alexa In vitro studies on periodontal ligament cells and enamel matrix derivative.



Author(s): Gestrelius S, Andersson C, Lidstrm D, Hammarstrm L, Somerman M

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Abstract The recognition that periodontal regeneration can be achieved has resulted in increased efforts focused on understanding the mechanisms and factors required for restoring periodontal tissues so that clinical outcomes of such therapies are more predictable than those currently being used. In vitro models provide an excellent procedure for providing clues as to the mechanisms that may be required for regeneration of tissues. The investigations here were targeted at determining the ability of enamel matrix derivative (EMD) to influence specific properties of periodontal ligament cells in vitro. Properties of cells examined included migration, attachment, proliferation, biosynthetic activity and mineral nodule formation. Immunoassays were done to determine whether or not EMD retained known polypeptide factors. Results demonstrated that EMD under in vitro conditions formed protein aggregates, thereby providing a unique environment for cell-matrix interaction. Under these conditions, EMD: (a) enhanced proliferation of PDL cells, but not of epithelial cells; (b) increased total protein production by PDL cells; (c) promoted mineral nodule formation of PDL cells, as assayed by von Kossa staining; (d) had no significant effect on migration or attachment and spreading of cells within the limits of the assay systems used here. Next, EMD was screened for possible presence of specific molecules including: GM-CSF, calbindin D, EGF, fibronectin, bFGF, gamma-interferon, IL-1 beta, 2, 3, 6; IGF-1,2; NGF, PDGF, TNF, TGF beta. With immunoassays used, none of these molecules were identified in EMD. These in vitro studies support the concept that EMD can act as a positive matrix for cells at a regenerative site.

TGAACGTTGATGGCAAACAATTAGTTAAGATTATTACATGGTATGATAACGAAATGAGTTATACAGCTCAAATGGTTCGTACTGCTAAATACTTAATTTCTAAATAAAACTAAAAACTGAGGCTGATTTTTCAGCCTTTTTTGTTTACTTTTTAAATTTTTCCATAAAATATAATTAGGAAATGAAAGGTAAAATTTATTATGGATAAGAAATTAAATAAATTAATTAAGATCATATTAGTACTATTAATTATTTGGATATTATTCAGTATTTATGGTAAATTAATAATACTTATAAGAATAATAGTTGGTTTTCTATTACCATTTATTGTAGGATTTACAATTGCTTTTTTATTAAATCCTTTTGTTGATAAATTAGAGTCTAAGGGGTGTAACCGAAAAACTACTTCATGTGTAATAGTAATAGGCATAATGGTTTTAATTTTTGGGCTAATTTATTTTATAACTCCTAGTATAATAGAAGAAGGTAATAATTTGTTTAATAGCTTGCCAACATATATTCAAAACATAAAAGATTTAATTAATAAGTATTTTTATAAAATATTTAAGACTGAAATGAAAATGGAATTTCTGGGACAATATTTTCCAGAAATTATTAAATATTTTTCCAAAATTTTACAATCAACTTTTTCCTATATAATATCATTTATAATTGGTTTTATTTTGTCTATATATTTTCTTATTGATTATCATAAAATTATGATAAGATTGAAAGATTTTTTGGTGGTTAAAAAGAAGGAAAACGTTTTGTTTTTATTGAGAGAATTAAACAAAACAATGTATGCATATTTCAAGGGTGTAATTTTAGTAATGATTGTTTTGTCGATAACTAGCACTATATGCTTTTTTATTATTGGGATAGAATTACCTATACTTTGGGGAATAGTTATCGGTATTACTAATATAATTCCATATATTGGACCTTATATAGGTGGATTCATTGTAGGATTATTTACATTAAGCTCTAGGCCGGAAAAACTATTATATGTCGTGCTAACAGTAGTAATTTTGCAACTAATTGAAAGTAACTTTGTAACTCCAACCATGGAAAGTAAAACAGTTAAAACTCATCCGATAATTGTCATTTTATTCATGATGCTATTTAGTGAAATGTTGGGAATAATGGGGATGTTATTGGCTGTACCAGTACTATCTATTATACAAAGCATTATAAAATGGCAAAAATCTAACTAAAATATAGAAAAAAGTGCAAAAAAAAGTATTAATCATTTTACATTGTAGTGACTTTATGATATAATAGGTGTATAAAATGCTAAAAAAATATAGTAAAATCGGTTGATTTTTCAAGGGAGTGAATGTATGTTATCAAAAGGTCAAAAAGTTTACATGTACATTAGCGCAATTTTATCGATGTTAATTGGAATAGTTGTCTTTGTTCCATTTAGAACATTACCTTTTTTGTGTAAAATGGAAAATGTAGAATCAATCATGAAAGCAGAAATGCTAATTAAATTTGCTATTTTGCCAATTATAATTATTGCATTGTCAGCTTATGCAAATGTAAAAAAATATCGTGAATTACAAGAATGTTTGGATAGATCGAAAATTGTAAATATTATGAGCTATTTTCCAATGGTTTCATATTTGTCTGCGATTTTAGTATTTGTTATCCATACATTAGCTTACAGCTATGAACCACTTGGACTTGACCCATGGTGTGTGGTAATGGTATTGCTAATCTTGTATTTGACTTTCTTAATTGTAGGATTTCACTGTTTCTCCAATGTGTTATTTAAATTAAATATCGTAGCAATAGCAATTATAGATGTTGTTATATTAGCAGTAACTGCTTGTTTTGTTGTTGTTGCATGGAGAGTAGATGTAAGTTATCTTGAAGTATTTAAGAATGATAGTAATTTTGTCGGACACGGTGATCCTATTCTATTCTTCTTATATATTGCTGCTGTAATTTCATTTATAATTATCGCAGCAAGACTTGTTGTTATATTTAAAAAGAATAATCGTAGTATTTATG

This article was published in J Clin Periodontol and referenced in Dentistry

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